Ex-officer charged in death of Rayshard Brooks sues Atlanta mayor, city over firing

The attorneys for the former Atlanta police officer charged in the deadly shooting of Rayshard Brooks have filed a petition arguing he should be given back his job because Mayor Keisha Lance Bottoms did not follow the city's rules when she fired him.

In a statement, Garrett Rolfe's attorneys say that the City of Atlanta "willfully and blatantly failed to abide" by city ordinances designed to give employees due process, such as notice and the opportunity to be heard, before they can be fired.

Rolfe was fired by Bottoms on June 15, a few days after the shooting in which Brooks was killed. The officers were called over complaints of a car blocking the Wendy's drive-thru lane.


Rayshard Brooks, 27 (Photo: Family).


In their statement, Rolfe's attorneys compared Rolfe's firing with the case of Atlanta City Councilman Antonio Brown, who was indicted by a federal grand jury on July 29 on charges of wire fraud, mail fraud, bank fraud, and making false statements on a bank loan application. 

Brown has not been removed from office. Rather, Atlanta City Council President Felicia A. Moore said that a vacancy of his District 3 seat would only happen "in the event of a resignation, conviction, or state-level suspension."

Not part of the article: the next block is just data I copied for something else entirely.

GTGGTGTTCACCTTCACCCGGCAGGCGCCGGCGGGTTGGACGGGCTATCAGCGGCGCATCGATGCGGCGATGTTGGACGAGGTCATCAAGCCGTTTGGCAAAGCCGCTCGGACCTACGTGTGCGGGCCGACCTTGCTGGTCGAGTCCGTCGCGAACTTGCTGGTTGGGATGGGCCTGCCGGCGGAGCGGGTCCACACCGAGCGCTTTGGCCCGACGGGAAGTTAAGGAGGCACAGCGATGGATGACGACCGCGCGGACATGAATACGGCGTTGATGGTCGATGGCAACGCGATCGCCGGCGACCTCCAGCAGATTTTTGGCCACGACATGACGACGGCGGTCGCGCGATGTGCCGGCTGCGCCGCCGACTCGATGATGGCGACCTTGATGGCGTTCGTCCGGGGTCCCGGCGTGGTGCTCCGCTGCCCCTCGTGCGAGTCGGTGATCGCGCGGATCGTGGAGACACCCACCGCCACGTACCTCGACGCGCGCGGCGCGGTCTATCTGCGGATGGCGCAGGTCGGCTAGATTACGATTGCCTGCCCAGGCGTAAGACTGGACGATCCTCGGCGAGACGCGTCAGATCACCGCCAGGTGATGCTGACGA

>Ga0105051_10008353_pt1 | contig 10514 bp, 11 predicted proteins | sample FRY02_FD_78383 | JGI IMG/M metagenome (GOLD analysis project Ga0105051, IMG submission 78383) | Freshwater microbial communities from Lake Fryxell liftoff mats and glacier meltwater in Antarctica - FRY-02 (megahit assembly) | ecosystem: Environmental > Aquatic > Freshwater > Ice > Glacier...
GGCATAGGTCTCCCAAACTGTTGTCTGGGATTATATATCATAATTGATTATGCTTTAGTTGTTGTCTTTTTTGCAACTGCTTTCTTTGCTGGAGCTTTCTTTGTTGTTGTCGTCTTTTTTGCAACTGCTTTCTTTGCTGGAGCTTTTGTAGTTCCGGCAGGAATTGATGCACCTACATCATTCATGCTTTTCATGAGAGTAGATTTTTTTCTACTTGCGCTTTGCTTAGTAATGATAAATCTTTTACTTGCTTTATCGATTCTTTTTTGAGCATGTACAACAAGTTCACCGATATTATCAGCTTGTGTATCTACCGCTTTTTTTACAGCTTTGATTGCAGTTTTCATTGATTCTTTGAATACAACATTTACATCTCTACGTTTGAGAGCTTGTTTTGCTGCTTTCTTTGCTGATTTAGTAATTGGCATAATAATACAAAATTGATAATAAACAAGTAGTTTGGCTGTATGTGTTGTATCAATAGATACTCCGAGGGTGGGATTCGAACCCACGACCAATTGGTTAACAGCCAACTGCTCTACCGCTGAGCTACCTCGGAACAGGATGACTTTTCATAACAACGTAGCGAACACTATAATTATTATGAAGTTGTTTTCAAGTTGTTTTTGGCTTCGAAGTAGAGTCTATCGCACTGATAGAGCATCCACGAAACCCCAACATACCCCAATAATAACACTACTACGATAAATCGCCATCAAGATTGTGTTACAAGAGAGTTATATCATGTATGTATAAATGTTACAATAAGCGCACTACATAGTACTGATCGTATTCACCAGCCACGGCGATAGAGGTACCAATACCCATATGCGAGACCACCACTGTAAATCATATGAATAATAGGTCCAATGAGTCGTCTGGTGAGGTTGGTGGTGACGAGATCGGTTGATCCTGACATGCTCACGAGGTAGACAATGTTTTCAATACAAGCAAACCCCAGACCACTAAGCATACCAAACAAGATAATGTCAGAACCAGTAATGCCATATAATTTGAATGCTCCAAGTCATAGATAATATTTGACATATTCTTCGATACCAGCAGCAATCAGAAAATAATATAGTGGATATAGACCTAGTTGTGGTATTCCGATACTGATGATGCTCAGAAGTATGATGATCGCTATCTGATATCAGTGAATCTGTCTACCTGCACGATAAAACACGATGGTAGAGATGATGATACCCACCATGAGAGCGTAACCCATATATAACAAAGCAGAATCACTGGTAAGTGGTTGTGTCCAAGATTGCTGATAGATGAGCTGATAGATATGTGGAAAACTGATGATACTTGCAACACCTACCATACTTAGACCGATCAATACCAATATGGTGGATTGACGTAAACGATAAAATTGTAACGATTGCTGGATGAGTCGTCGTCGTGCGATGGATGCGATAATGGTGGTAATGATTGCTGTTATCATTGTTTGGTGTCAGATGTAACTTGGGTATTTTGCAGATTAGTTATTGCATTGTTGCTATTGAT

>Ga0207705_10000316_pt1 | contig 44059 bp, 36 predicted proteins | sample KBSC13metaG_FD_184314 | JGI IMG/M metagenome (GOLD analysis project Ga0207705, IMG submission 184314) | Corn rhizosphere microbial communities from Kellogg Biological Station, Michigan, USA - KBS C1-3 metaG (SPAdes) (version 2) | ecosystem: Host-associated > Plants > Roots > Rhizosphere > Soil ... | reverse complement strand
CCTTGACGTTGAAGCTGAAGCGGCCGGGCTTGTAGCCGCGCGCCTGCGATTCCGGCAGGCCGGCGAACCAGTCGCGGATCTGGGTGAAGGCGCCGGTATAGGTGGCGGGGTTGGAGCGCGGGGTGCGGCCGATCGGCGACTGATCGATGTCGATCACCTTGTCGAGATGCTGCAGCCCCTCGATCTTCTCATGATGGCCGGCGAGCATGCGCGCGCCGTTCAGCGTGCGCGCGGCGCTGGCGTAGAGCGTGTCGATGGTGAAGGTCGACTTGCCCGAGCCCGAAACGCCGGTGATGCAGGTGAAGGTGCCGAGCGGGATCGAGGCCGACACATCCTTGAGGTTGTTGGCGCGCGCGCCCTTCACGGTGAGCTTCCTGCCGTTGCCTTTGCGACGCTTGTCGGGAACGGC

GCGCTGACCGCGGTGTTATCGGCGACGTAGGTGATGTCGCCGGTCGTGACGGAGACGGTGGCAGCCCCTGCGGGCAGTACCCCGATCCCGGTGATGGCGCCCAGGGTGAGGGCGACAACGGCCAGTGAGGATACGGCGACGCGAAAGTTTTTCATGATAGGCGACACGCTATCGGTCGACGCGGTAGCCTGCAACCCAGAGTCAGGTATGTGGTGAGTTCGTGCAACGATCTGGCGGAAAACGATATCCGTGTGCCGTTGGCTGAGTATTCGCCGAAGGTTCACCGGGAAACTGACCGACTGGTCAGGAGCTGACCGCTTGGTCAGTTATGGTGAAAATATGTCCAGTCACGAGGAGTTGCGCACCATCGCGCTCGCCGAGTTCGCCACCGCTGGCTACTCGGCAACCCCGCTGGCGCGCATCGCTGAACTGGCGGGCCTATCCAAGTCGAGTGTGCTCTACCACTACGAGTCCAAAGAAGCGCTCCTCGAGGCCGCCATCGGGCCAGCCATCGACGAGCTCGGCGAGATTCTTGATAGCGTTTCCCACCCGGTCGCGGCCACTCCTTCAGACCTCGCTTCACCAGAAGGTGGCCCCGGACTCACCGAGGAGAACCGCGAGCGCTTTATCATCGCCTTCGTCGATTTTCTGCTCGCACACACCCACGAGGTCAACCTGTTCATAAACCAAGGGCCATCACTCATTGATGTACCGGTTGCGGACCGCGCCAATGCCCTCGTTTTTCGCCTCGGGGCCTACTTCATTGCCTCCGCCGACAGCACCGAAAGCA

"Like Councilman Brown, Garrett Rolfe, who has not even been indicted, is presumed innocent," Rolfe's attorneys said. "Like all City of Atlanta Police Officers, Garrett Rolfe is entitled to due process, equal protection of the law, and the benefit of the city ordinances that protect every city employee."

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The new petition came on the same day the Fulton County District Attorney’s Office asked a judge to revoke Rolfe's bond, arguing he went out of state on a vacation.

Fulton County District Attorney Paul Howard said Rolfe left for vacation on Aug. 2. As part of the motion filed to revoke his bond filed on Tuesday, the DA released records showing the company tracking Rolfe's ankle monitors showed him in Daytona Beach.

In a motion, Howard argued that Rolfe should only “leave home for medical, legal, or work-related obligations” as stipulated in the bond restrictions.

In a letter sent by Rolfe’s lawyers to the DA, which also included as evidence in the motion, they argued the judge’s orders do not specifically exclude out-of-state travel.

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